14-seat matatu li­cens­ing rises

TRANS­PORT Li­cences for low ca­pac­ity ve­hi­cles more than dou­ble as bus reg­is­tra­tion rises by 67 per­cent

Business Daily (Kenya) - - FRONT PAGE - Keziah Kin­uthia kkin­[email protected]­tion­media.com

The num­ber of 14-seater mata­tus li­censed more than dou­bled in 2017 com­pared to a year ear­lier even as the gov­ern­ment ex­pressed its in­ten­tion to re­duce low ca­pac­ity ve­hi­cles.

14-seater mata­tus ac­count for 69.6 per cent of all PSV li­cences is­sued in 2017

The num­ber of 14-seater mata­tus li­censed more than dou­bled in 2017 com­pared to a year ear­lier even as the gov­ern­ment ex­pressed its in­ten­tion to re­duce low ca­pac­ity ve­hi­cles in favour of big­ger pub­lic ser­vice ve­hi­cles (PSVS).

This came after a Jan­uary 2016 le­gal no­tice stop­ping li­cens­ing of 14-seater pub­lic trans­porters in favour of PSVS car­ry­ing 25 peo­ple and above was de­ferred to Jan­uary 1, 2019.

The sus­pen­sion was aimed at en­abling matatu own­ers to in­vest in high ca­pac­ity ve­hi­cles in a planned grad­ual phase-out of the 14-seaters.

Ac­cord­ing to the Kenya Na­tional Bureau of Statis­tics (KNBS) the num­ber of PSV li­cences is­sued for 14-seater mata­tus in­creased by 109 per cent from 17,926 in 2016 to 37,382 in 2017, while the num­ber of PSV li­cences is­sued to buses in­creased by 67.3 per cent from 7,210 in 2016 to 12,064 in 2017.

“For the last one and half years, in­vestors have been buy­ing the 18-seaters mata­tus com­monly known as ‘box’ which has bet­ter re­turns com­pared to mini buses," says As­so­ci­a­tion of Matatu Op­er­a­tors spokesper­son John Methu.

“A box matatu goes for about Sh2.8 mil­lion to Sh3.2 mil­lion and has a low in­sur­ance cov­er­age. Be­sides, it will earn you about Sh7,000 per day while the 33 seaters which will cost you Sh5-5.6 mil­lion will earn you be­tween Sh8000-9000 in a day. A 14-seater costs about Sh2.4 mil­lion.”

Ac­cord­ing to Ni­code­mus Ga­toho, chair­man of one of the op­er­at­ing sac­cos on the Thika–nairobi route, the group in­vested heav­ily in the 18-seaters be­cause they are more com­fort­able and have a wider wheel base, which makes them more com­fort­able than 14-seaters.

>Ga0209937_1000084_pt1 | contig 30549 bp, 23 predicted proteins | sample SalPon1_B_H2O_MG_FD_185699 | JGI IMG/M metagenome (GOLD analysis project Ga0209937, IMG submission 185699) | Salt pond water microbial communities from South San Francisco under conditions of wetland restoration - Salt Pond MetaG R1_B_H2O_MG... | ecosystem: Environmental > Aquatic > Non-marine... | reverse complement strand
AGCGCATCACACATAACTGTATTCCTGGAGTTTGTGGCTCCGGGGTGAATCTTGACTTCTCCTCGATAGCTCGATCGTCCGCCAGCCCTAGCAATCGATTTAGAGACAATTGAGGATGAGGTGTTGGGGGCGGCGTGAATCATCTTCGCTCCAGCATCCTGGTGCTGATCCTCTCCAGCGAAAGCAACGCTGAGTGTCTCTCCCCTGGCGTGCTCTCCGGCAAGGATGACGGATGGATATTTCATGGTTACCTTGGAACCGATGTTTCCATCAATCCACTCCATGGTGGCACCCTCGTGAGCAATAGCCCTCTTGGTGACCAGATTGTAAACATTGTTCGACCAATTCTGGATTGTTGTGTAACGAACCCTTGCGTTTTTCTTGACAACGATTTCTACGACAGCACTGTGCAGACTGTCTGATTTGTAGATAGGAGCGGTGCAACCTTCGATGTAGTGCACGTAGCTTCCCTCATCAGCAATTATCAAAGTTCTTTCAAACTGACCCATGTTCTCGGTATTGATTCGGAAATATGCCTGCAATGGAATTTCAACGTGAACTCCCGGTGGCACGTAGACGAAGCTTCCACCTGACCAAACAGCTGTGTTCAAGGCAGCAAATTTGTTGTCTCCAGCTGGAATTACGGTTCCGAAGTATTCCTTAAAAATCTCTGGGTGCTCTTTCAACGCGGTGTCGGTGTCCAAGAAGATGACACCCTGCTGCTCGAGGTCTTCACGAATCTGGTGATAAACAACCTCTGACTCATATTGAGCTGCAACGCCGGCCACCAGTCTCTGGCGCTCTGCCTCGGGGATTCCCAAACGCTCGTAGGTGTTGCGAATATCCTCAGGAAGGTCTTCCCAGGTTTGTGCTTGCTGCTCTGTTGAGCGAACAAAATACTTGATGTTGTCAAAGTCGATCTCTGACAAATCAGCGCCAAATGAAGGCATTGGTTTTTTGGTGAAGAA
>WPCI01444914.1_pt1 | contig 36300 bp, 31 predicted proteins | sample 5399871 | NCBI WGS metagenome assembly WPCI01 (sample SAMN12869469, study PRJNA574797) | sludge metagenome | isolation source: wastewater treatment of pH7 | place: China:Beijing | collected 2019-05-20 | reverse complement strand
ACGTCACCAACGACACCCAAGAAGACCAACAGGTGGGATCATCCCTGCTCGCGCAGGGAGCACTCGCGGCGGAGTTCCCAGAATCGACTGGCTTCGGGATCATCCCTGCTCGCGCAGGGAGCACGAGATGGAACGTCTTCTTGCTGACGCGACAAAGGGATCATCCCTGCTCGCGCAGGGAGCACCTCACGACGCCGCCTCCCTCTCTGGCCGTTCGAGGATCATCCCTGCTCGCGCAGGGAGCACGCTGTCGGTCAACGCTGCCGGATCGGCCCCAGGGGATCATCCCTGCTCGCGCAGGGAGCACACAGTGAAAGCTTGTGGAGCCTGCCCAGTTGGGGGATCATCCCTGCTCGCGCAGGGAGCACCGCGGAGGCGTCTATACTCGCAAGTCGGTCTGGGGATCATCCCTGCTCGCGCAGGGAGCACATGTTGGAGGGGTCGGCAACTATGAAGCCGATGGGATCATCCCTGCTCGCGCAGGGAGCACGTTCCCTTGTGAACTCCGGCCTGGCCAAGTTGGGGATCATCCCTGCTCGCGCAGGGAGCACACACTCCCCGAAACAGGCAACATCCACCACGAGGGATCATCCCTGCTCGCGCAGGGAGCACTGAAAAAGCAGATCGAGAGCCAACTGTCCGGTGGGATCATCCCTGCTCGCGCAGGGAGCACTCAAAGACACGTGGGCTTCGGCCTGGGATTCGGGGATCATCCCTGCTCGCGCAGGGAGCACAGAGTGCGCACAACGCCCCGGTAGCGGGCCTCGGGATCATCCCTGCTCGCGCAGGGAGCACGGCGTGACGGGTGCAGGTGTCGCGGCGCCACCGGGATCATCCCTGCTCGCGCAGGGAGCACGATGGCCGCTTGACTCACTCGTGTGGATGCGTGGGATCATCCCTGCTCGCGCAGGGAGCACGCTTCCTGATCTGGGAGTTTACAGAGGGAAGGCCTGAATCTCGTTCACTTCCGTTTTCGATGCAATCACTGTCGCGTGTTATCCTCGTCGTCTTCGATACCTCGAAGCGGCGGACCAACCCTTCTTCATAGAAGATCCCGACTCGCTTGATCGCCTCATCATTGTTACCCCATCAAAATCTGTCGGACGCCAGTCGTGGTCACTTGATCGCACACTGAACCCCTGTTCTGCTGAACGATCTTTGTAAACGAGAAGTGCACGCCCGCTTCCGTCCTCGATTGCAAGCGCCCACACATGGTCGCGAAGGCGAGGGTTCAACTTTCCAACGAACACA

“Pas­sen­gers don’t like the 33-seaters be­cause they’re un­com­fort­able and rel­a­tively slow. Be­sides, these buses have a lot of me­chan­i­cal prob­lems and the fare rel­a­tively low, hence lower re­turns," Mr Ga­toho said.

The move to phase out PSV with car­ry­ing ca­pac­ity of less than 25 is crit­i­cal to thou­sands of in­vestors who need time to re­pay loans.

More­over, com­muters could face yet an­other trans­port cri­sis if this or­der is im­ple­mented since 14-seater mata­tus ac­count for 69.6 per cent of all PSV li­cences is­sued in 2017.

In­ter­est­ingly, the KNBS data shows that PSV li­cences is­sued to mini buses al­most halved from 8,213 in 2016 to 4,246 in 2017.

The Na­tional Trans­port and Safety Au­thor­ity (NTSA) dis­missed claims of a whole­sale ban on 14-seater mata­tus say­ing only 14-seater com­muter PSVS op­er­at­ing within Nairobi would be af­fected.

On De­cem­ber 7, Trans­port Cab­i­net Sec­re­tary James Macharia in­di­cated that re­liance on low-ca­pac­ity mata­tus is not sus­tain­able and linked it to the con­ges­tion and dis­or­der rife in ma­jor ur­ban ar­eas such as Nairobi, Mom­basa, Nakuru and Kisumu.

Three-wheel­ers, pop­u­larly known as tuk tuk, have also had a strong ride in the decade to last year.

The KNBS data showed that reg­is­tra­tion of three wheel­ers jumped 603 per cent to 5,167 units in 2017 com­pared to 735 units in 2007.

One of the rea­sons for their ris­ing num­bers has to do with their prices of be­tween Sh390,000 and Sh400,000.

They also fill up with pas­sen­gers faster than mata­tus of buses and will earn the owner at least Sh1,500 daily.

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